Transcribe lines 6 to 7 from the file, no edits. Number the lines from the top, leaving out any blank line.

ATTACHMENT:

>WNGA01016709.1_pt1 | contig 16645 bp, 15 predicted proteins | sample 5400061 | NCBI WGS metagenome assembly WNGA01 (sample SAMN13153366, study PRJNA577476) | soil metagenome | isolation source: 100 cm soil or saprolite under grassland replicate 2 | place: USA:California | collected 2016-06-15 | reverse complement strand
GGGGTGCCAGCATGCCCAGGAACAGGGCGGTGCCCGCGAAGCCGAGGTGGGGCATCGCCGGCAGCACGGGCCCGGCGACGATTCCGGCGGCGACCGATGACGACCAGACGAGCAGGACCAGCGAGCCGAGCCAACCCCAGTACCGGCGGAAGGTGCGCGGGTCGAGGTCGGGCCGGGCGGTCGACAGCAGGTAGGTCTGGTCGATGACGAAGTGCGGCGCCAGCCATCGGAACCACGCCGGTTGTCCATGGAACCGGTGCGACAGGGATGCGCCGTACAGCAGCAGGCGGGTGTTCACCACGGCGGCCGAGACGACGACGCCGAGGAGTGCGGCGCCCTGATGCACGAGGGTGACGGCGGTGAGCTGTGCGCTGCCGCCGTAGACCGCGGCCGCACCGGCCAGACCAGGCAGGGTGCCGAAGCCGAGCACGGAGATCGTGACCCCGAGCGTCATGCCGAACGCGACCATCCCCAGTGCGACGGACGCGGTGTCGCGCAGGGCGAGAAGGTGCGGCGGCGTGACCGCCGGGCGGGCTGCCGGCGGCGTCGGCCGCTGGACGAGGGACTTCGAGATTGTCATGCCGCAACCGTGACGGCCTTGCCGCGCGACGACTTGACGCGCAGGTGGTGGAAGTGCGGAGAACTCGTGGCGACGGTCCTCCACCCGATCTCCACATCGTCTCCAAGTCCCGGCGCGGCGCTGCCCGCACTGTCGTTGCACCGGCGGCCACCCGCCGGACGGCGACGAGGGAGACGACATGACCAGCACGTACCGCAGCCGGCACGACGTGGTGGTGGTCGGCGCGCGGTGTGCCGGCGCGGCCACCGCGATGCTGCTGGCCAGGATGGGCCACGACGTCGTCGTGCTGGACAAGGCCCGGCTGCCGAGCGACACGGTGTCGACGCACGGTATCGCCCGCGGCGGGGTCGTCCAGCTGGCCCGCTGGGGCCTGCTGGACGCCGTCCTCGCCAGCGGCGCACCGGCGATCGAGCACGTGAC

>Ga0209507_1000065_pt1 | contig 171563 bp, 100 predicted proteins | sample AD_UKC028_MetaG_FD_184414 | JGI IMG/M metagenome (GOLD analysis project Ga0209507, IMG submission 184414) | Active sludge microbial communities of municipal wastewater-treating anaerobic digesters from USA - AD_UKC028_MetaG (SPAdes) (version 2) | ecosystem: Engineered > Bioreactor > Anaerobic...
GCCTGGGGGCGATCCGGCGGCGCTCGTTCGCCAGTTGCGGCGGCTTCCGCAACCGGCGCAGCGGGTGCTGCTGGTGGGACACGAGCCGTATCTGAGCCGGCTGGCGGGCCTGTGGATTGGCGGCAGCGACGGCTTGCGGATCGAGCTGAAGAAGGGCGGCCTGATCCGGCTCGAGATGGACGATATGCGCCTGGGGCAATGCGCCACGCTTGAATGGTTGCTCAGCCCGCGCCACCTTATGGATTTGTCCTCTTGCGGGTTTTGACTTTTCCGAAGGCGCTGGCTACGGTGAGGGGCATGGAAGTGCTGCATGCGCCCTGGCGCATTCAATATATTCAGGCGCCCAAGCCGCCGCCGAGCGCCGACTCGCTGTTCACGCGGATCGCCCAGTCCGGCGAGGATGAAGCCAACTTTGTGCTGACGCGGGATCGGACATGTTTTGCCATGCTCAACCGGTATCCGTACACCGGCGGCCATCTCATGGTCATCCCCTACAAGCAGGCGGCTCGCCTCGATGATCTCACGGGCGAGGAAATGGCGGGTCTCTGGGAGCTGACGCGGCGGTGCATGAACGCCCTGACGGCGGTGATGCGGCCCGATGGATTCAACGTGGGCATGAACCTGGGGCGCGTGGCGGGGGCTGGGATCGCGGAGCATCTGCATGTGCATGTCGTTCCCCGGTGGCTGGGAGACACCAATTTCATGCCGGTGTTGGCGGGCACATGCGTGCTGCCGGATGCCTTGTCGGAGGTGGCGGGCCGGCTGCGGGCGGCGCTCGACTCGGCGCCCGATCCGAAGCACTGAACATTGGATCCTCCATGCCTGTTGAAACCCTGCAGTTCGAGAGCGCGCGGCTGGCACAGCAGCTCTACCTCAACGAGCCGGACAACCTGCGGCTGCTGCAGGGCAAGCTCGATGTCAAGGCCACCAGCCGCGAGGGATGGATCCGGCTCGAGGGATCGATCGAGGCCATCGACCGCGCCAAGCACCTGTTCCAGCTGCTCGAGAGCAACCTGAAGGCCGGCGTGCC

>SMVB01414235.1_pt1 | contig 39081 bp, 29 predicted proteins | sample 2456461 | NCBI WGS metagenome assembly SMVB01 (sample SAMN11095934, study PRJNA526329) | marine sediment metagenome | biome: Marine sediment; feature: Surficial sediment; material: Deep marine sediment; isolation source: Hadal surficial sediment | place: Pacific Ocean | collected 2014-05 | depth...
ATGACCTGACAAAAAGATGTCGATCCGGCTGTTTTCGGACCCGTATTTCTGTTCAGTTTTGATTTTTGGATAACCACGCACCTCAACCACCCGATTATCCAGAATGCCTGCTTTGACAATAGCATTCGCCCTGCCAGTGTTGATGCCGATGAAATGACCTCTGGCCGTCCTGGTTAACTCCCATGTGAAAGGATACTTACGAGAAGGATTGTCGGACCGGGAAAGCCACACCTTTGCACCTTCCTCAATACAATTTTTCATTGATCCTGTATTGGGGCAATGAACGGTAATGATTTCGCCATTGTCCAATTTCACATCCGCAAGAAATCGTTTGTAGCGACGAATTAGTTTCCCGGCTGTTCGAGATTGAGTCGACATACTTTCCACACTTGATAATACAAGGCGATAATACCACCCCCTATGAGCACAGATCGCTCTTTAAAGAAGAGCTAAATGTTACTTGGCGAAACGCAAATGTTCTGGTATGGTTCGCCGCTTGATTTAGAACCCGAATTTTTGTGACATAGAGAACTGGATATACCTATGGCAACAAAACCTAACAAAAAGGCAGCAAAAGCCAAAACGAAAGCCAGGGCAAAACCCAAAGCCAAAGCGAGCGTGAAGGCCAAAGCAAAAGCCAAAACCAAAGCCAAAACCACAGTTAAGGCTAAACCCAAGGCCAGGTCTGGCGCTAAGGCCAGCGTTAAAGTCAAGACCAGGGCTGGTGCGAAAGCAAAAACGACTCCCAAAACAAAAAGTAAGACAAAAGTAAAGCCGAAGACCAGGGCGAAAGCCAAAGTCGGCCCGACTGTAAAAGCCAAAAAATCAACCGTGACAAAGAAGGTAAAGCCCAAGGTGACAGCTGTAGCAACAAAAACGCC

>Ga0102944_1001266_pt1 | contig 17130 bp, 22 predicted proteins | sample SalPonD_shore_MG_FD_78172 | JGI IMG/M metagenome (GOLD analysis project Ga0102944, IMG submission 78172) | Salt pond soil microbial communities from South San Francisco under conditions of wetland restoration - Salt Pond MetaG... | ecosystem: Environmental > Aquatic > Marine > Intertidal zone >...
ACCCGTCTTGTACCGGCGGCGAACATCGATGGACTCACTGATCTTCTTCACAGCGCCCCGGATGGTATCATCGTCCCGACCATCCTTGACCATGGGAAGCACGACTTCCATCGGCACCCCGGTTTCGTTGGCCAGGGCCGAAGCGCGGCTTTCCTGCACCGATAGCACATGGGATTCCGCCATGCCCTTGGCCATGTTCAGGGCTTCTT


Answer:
ATGACCTGACAAAAAGATGTCGATCCGGCTGTTTTCGGACCCGTATTTCTGTTCAGTTTTGATTTTTGGATAACCACGCACCTCAACCACCCGATTATCCAGAATGCCTGCTTTGACAATAGCATTCGCCCTGCCAGTGTTGATGCCGATGAAATGACCTCTGGCCGTCCTGGTTAACTCCCATGTGAAAGGATACTTACGAGAAGGATTGTCGGACCGGGAAAGCCACACCTTTGCACCTTCCTCAATACAATTTTTCATTGATCCTGTATTGGGGCAATGAACGGTAATGATTTCGCCATTGTCCAATTTCACATCCGCAAGAAATCGTTTGTAGCGACGAATTAGTTTCCCGGCTGTTCGAGATTGAGTCGACATACTTTCCACACTTGATAATACAAGGCGATAATACCACCCCCTATGAGCACAGATCGCTCTTTAAAGAAGAGCTAAATGTTACTTGGCGAAACGCAAATGTTCTGGTATGGTTCGCCGCTTGATTTAGAACCCGAATTTTTGTGACATAGAGAACTGGATATACCTATGGCAACAAAACCTAACAAAAAGGCAGCAAAAGCCAAAACGAAAGCCAGGGCAAAACCCAAAGCCAAAGCGAGCGTGAAGGCCAAAGCAAAAGCCAAAACCAAAGCCAAAACCACAGTTAAGGCTAAACCCAAGGCCAGGTCTGGCGCTAAGGCCAGCGTTAAAGTCAAGACCAGGGCTGGTGCGAAAGCAAAAACGACTCCCAAAACAAAAAGTAAGACAAAAGTAAAGCCGAAGACCAGGGCGAAAGCCAAAGTCGGCCCGACTGTAAAAGCCAAAAAATCAACCGTGACAAAGAAGGTAAAGCCCAAGGTGACAGCTGTAGCAACAAAAACGCC

>Ga0102944_1001266_pt1 | contig 17130 bp, 22 predicted proteins | sample SalPonD_shore_MG_FD_78172 | JGI IMG/M metagenome (GOLD analysis project Ga0102944, IMG submission 78172) | Salt pond soil microbial communities from South San Francisco under conditions of wetland restoration - Salt Pond MetaG... | ecosystem: Environmental > Aquatic > Marine > Intertidal zone >...